Table 2.

Bacteria included in bioassay experiments to determine the activity of caffeic acid, chlorogenic acid, and three isomers of dicaffeoylquinic acid.

Table 2.

Statistical analyses.

The contents of caffeoyl quinic acid compounds from the field experiment were subjected to analysis of variance using a randomized complete block design, and means for each compound within tissues were separated using the least significant difference test at P ≤ 0.05. Data from two repetitions of the proso millet and F. solani bioassays were combined and subjected to analysis of variance using a completely random design, and means were separated using Duncan's multiple range test at P ≤ 0.05. Bacterial growth ratings for the controls and the 1000 μg·mL−1 treatment from two repetitions of the experiment were combined, and means and standard errors of the means were determined.

Results and Discussion

Storage root contents of caffeoylquinic acids.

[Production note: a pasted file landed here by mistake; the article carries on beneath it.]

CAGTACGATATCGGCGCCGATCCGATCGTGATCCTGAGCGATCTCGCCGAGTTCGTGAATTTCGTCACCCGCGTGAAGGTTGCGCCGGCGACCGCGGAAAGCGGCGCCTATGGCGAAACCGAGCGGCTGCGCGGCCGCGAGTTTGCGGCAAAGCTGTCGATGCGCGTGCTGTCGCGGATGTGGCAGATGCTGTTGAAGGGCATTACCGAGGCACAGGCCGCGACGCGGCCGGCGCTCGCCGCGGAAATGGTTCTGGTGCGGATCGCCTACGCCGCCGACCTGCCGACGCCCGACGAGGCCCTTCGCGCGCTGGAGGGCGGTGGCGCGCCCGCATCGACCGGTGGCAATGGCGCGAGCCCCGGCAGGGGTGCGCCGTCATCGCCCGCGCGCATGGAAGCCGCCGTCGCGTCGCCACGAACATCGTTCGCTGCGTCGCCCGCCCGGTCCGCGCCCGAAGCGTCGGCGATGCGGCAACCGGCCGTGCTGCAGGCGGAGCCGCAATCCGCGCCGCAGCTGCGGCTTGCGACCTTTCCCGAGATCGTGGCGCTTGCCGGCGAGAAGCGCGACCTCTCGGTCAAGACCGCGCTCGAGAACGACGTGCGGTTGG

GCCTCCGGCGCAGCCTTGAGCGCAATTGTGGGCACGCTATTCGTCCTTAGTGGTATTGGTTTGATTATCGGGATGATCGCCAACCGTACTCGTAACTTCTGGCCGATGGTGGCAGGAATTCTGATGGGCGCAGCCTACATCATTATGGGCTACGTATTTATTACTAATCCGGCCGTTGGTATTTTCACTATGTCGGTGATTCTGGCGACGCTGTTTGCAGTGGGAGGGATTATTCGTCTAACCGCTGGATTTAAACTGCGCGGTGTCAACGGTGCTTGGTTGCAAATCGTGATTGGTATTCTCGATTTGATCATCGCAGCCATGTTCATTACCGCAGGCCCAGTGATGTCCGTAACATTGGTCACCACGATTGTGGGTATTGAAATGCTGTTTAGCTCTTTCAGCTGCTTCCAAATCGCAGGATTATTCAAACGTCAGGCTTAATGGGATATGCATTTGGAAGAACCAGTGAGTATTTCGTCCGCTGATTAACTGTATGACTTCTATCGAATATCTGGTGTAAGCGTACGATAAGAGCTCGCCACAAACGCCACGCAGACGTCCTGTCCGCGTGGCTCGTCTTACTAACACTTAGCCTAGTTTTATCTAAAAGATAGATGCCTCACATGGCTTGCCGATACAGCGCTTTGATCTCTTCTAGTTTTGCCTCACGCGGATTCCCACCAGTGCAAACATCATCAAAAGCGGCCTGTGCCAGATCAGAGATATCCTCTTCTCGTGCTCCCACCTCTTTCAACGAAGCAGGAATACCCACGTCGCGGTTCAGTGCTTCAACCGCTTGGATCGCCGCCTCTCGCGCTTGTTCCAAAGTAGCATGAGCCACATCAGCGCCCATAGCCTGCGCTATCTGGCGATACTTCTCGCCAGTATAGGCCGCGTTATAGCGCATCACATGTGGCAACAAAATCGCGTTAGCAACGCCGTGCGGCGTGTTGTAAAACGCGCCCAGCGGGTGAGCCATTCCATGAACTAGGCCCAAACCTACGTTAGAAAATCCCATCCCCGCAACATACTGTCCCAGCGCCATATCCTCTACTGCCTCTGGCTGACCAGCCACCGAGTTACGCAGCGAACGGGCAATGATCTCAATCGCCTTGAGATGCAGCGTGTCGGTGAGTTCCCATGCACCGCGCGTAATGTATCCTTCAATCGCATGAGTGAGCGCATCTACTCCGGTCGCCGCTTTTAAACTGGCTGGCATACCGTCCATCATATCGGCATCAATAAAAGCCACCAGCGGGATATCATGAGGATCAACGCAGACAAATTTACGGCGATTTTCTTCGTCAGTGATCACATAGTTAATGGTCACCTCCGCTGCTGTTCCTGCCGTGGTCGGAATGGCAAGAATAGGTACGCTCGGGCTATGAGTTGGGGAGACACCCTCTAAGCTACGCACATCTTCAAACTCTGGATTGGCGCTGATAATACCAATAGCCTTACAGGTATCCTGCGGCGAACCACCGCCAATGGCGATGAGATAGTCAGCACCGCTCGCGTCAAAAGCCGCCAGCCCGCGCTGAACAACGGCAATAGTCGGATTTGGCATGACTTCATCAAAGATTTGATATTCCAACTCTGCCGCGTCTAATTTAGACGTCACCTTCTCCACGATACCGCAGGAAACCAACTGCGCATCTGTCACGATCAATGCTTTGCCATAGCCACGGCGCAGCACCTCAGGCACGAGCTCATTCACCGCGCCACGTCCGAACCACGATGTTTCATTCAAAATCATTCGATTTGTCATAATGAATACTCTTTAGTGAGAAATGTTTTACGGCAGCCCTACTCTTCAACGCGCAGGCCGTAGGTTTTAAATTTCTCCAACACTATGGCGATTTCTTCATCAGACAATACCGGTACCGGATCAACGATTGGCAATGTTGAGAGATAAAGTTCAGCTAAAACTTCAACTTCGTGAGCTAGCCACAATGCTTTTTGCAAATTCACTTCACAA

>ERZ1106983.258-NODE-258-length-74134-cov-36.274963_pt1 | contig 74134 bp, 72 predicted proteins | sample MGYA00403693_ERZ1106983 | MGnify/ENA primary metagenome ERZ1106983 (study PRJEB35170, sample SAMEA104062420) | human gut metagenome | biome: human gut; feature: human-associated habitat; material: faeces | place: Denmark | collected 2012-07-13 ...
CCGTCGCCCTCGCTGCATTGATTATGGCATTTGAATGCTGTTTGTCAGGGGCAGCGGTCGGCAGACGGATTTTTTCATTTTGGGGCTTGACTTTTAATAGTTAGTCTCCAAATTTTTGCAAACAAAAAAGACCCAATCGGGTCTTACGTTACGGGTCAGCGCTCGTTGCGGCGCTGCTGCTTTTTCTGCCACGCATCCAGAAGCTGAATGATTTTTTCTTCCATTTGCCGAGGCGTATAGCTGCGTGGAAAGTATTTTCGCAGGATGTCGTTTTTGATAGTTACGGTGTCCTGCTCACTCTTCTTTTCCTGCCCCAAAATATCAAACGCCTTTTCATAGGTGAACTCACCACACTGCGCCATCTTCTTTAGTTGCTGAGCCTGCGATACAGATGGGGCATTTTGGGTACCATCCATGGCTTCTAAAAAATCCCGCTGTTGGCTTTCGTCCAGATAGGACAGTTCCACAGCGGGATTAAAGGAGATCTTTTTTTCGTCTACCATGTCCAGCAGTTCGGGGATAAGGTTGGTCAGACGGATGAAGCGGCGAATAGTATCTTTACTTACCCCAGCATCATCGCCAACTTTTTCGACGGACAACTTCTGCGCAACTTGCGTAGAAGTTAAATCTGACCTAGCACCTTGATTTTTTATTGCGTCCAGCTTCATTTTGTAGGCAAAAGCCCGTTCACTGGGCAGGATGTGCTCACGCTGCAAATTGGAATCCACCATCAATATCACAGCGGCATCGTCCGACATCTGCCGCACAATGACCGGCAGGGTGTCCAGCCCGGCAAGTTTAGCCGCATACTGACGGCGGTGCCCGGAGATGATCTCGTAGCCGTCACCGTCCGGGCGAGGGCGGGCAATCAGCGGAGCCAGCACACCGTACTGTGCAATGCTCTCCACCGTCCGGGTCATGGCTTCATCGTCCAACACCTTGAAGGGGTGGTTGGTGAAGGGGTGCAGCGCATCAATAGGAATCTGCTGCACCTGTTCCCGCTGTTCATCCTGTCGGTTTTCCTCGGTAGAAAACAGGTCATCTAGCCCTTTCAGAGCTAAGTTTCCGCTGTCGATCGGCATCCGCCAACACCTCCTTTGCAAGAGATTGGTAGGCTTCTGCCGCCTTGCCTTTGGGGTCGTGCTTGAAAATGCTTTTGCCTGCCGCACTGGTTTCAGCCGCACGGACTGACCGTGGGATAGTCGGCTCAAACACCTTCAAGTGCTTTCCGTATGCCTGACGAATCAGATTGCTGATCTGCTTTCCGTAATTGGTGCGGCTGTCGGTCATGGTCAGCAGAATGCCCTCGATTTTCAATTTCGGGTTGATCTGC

Average chlorogenic acid contents for the 16 sweetpotato clones were 60, 2423, and 1099 μg·g−1 in periderm, cortex, and stele tissue, respectively (Table 3). Contents ranged from 16 to 213 μg·g−1 in periderm tissue, 852 to 7274 μg·g−1 in cortex tissue, and 317 to 7435 μg·g−1 in stele tissue. Average total DCQA contents for the 16 sweetpotato clones were 90, 511, and 37 μg·g−1 for 4,5-DCQA, 3,5-DCQA, and 3,4-DCQA, respectively, in periderm tissue; 300, 2571, and 28 μg·g−1 for 4,5-DCQA, 3,5-DCQA, and 3,4-DCQA, respectively, in cortex tissue; and 76, 893, and 12 μg·g−1 for 4,5-DCQA, 3,5-DCQA, and 3,4-DCQA, respectively, in stele tissue. Total DCQA contents ranged from 0 to 1775 μg·g−1 in periderm tissue, 883 to 8764 μg·g−1 in cortex tissue, and 187 and 4768 μg·g−1 in stele tissue. Chlorogenic acid and 3,5-DCQA were present at similar levels in the cortex and stele tissues of most cultivars. As observed in previous experiments (Peterson et al., 2005), chlorogenic acid contents were very low in periderm tissue. Averaged over clones, the 3,5-DCQA isomer comprised over 80% of the total cortex and stele DCQA content, and 4,5-DCQA contents were 10 times greater than 3,4-DCQA contents in cortex tissue and three times greater than 3,4-DCQA contents in stele tissue. Interestingly, the U.S. commercial cultivars included in the study were relatively low in these compounds. Because chlorogenic acid is responsible for discoloration after wounding, cooking, or exposure to ferrous ion (Walter and Schadel, 1981), breeders may have inadvertently developed low-content cultivars by selecting against discoloration.